A Nigerian researcher and associate professor at the University of Texas at Austin, United States, Prof Deji Akinwande, has been named by President Barack Obama among recipients of this year’s highest honour bestowed by the US government for science and engineering professionals in the early stages of their independent research careers.
Together with other 104 award recipients, Akinwande will receive the Presidential Early Career Awards for Scientists and Engineers in Washington DC later in the year.
The White House statement on the award reads: “President Obama today named 105** researchers as recipients of the Presidential Early Career Awards for Scientists and Engineers, the highest honor bestowed by the United States Government on science and engineering professionals in the early stages of their independent research careers. The winners will receive their awards at a Washington, DC ceremony this spring.
“These early-career scientists are leading the way in our efforts to confront and understand challenges from climate change to our health and wellness,” President Obama said. “We congratulate these accomplished individuals and encourage them to continue to serve as an example of the incredible promise and ingenuity of the American people.”
The man – Deji Akinwande
Dr. Deji Akinwande, according to his profile published by the University of Texas at Austin, received a PhD degree in Electrical Engineering from Stanford University in 2009, where he conducted research on the synthesis, device physics, and circuit applications of carbon nanotubes and graphene.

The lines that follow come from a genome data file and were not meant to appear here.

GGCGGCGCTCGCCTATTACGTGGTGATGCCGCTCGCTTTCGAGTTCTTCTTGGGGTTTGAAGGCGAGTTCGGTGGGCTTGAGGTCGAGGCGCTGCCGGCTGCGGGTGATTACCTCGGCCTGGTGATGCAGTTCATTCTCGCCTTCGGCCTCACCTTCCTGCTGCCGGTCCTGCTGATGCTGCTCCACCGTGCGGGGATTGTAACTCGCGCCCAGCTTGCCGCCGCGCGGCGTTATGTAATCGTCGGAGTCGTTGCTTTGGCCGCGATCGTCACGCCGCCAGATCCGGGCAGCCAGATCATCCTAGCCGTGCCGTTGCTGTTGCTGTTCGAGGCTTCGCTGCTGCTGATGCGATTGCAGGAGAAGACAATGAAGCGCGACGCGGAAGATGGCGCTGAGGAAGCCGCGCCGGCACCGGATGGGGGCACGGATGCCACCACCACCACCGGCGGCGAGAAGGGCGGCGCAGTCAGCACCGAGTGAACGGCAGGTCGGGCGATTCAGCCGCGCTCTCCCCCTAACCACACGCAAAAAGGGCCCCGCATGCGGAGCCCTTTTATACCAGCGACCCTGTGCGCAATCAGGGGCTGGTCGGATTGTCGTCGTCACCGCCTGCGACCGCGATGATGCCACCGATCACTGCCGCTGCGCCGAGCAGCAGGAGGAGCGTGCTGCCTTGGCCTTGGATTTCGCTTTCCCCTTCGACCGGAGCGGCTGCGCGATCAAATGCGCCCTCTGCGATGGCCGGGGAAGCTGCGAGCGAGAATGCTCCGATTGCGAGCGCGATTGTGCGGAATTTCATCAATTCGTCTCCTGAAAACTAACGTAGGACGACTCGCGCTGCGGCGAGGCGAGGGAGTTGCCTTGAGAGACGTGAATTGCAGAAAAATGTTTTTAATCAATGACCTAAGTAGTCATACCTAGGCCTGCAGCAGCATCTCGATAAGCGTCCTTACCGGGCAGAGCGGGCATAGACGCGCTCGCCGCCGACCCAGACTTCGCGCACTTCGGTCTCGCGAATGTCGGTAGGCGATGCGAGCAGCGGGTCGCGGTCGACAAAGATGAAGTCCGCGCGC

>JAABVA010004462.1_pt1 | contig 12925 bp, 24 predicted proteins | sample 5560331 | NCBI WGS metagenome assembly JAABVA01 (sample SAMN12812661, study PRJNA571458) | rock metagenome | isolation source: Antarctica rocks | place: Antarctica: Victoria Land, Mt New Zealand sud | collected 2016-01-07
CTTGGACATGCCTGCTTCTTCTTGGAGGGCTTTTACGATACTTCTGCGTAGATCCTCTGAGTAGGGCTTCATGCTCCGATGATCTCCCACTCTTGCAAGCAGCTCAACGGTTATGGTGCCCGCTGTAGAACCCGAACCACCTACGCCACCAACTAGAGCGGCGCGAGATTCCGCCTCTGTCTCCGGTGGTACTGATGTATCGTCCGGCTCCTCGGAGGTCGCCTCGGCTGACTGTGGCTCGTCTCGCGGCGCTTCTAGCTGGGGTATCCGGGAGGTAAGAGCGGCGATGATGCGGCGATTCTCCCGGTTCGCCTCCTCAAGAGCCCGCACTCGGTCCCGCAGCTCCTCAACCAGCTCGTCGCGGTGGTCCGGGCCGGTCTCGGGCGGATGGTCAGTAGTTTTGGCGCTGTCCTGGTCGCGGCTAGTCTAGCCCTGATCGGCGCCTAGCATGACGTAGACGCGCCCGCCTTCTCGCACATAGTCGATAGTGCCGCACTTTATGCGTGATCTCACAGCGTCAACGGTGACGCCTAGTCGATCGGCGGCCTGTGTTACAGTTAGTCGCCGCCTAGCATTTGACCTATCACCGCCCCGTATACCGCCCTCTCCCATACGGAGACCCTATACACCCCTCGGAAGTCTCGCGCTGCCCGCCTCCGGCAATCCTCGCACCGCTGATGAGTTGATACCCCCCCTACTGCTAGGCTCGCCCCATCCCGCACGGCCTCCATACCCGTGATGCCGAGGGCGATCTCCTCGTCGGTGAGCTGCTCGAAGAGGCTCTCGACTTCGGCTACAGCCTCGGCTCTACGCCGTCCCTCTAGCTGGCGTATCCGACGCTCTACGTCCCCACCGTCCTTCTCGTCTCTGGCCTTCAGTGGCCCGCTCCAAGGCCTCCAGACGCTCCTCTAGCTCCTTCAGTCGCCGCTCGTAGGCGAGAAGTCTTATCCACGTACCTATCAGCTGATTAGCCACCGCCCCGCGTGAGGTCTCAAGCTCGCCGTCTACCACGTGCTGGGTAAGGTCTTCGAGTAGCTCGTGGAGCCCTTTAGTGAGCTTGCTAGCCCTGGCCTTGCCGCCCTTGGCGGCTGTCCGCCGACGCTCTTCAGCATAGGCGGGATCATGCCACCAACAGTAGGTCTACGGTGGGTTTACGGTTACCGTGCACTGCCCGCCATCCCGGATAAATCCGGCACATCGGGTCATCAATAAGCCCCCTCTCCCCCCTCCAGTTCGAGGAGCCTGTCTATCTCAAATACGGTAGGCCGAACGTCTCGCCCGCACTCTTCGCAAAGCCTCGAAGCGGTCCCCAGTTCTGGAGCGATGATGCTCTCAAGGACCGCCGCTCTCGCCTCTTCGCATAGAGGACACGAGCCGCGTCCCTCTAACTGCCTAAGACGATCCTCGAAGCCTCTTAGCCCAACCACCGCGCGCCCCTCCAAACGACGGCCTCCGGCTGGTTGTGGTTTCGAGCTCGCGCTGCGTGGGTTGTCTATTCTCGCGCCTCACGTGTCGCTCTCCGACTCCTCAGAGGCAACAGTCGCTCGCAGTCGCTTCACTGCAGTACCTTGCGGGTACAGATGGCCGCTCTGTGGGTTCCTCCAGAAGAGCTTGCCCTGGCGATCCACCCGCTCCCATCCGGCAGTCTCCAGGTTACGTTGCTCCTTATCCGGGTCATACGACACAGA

His Master’s research in Applied Physics at Case Western Reserve University pioneered the design and development of near-field microwave probe tips for nondestructive imaging and studies of materials.
He is currently an Associate Professor with the University of Texas at Austin. The current focus of his research explores materials and electronic systems based on 2D atomic layers. He is a co-inventor of a high-frequency chip-to-chip interconnect and an electrically small antenna for bio-electronics.
Prof. Akinwande has been honored with the inaugural IEEE Nano Geim and Novoselov Graphene Prize, the NSF CAREER award, the Army and DTRA Young Investigator awards, the 3M Nontenured Faculty Award, and was a past recipient of fellowships from the Ford Foundation, Alfred P. Sloan Foundation, and Stanford DARE Initiative.
He is one of the directors of the NASCENT ERC center at UT Austin. He recently co-authored a textbook on carbon nanotubes and graphene device physics by Cambridge University Press, 2011. His work on flexible graphene systems was selected as among the “best of 2012” by the nanotechweb online technology news portal and has been featured on MIT’s technology review and other technical media outlets.
About the Presidential Award
The Presidential Early Career Awards highlight the key role that the Administration places in encouraging and accelerating American innovation to grow our economy and tackle our greatest challenges. This year’s recipients are employed or funded by the following departments and agencies: Department of Agriculture, Department of Commerce, Department of Defense, Department of Education, Department of Energy, Department of Health and Human Services, Department of the Interior, Department of Veterans Affairs, Environmental Protection Agency, National Aeronautics and Space Administration, National Science Foundation, and the Intelligence Community.
These departments and agencies join together annually to nominate the most meritorious scientists and engineers whose early accomplishments show the greatest promise for assuring America’s preeminence in science and engineering and contributing to the awarding agencies’ missions.
The awards, established by President Clinton in 1996, are coordinated by the Office of Science and Technology Policy within the Executive Office of the President. Awardees are selected for their pursuit of innovative research at the frontiers of science and technology and their commitment to community service as demonstrated through scientific leadership, public education, or community outreach.
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